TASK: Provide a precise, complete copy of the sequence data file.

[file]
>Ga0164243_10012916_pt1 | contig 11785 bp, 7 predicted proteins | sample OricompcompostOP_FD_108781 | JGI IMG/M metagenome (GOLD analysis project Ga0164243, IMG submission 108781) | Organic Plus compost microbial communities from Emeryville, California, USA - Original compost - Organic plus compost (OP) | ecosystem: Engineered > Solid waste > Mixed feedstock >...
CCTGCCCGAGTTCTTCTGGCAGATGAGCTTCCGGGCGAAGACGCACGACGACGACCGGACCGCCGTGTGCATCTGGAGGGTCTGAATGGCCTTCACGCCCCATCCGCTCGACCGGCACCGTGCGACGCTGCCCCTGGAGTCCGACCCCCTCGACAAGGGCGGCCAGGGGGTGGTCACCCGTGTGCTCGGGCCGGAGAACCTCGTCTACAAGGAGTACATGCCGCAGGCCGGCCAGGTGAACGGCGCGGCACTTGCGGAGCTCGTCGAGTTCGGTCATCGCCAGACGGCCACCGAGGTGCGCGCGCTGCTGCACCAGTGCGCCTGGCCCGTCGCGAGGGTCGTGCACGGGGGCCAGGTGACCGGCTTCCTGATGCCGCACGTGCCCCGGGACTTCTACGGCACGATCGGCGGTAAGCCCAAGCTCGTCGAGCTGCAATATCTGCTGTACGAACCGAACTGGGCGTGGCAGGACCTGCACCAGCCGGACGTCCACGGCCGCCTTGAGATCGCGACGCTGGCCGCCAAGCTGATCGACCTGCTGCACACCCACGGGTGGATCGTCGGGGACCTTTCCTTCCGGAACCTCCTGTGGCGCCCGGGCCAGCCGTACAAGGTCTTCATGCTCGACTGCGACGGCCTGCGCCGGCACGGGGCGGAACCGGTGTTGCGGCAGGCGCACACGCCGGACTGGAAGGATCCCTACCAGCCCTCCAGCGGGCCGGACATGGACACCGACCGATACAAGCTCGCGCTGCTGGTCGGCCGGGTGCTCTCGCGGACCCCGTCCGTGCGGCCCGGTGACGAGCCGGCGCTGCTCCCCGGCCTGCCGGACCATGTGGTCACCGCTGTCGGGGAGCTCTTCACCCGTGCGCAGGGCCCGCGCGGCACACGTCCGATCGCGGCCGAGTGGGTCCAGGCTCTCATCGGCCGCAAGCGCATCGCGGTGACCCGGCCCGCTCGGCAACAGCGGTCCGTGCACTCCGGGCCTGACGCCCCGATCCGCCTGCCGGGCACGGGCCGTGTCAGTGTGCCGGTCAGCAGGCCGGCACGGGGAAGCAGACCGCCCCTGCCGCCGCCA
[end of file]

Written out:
>Ga0164243_10012916_pt1 | contig 11785 bp, 7 predicted proteins | sample OricompcompostOP_FD_108781 | JGI IMG/M metagenome (GOLD analysis project Ga0164243, IMG submission 108781) | Organic Plus compost microbial communities from Emeryville, California, USA - Original compost - Organic plus compost (OP) | ecosystem: Engineered > Solid waste > Mixed feedstock >...
CCTGCCCGAGTTCTTCTGGCAGATGAGCTTCCGGGCGAAGACGCACGACGACGACCGGACCGCCGTGTGCATCTGGAGGGTCTGAATGGCCTTCACGCCCCATCCGCTCGACCGGCACCGTGCGACGCTGCCCCTGGAGTCCGACCCCCTCGACAAGGGCGGCCAGGGGGTGGTCACCCGTGTGCTCGGGCCGGAGAACCTCGTCTACAAGGAGTACATGCCGCAGGCCGGCCAGGTGAACGGCGCGGCACTTGCGGAGCTCGTCGAGTTCGGTCATCGCCAGACGGCCACCGAGGTGCGCGCGCTGCTGCACCAGTGCGCCTGGCCCGTCGCGAGGGTCGTGCACGGGGGCCAGGTGACCGGCTTCCTGATGCCGCACGTGCCCCGGGACTTCTACGGCACGATCGGCGGTAAGCCCAAGCTCGTCGAGCTGCAATATCTGCTGTACGAACCGAACTGGGCGTGGCAGGACCTGCACCAGCCGGACGTCCACGGCCGCCTTGAGATCGCGACGCTGGCCGCCAAGCTGATCGACCTGCTGCACACCCACGGGTGGATCGTCGGGGACCTTTCCTTCCGGAACCTCCTGTGGCGCCCGGGCCAGCCGTACAAGGTCTTCATGCTCGACTGCGACGGCCTGCGCCGGCACGGGGCGGAACCGGTGTTGCGGCAGGCGCACACGCCGGACTGGAAGGATCCCTACCAGCCCTCCAGCGGGCCGGACATGGACACCGACCGATACAAGCTCGCGCTGCTGGTCGGCCGGGTGCTCTCGCGGACCCCGTCCGTGCGGCCCGGTGACGAGCCGGCGCTGCTCCCCGGCCTGCCGGACCATGTGGTCACCGCTGTCGGGGAGCTCTTCACCCGTGCGCAGGGCCCGCGCGGCACACGTCCGATCGCGGCCGAGTGGGTCCAGGCTCTCATCGGCCGCAAGCGCATCGCGGTGACCCGGCCCGCTCGGCAACAGCGGTCCGTGCACTCCGGGCCTGACGCCCCGATCCGCCTGCCGGGCACGGGCCGTGTCAGTGTGCCGGTCAGCAGGCCGGCACGGGGAAGCAGACCGCCCCTGCCGCCGCCA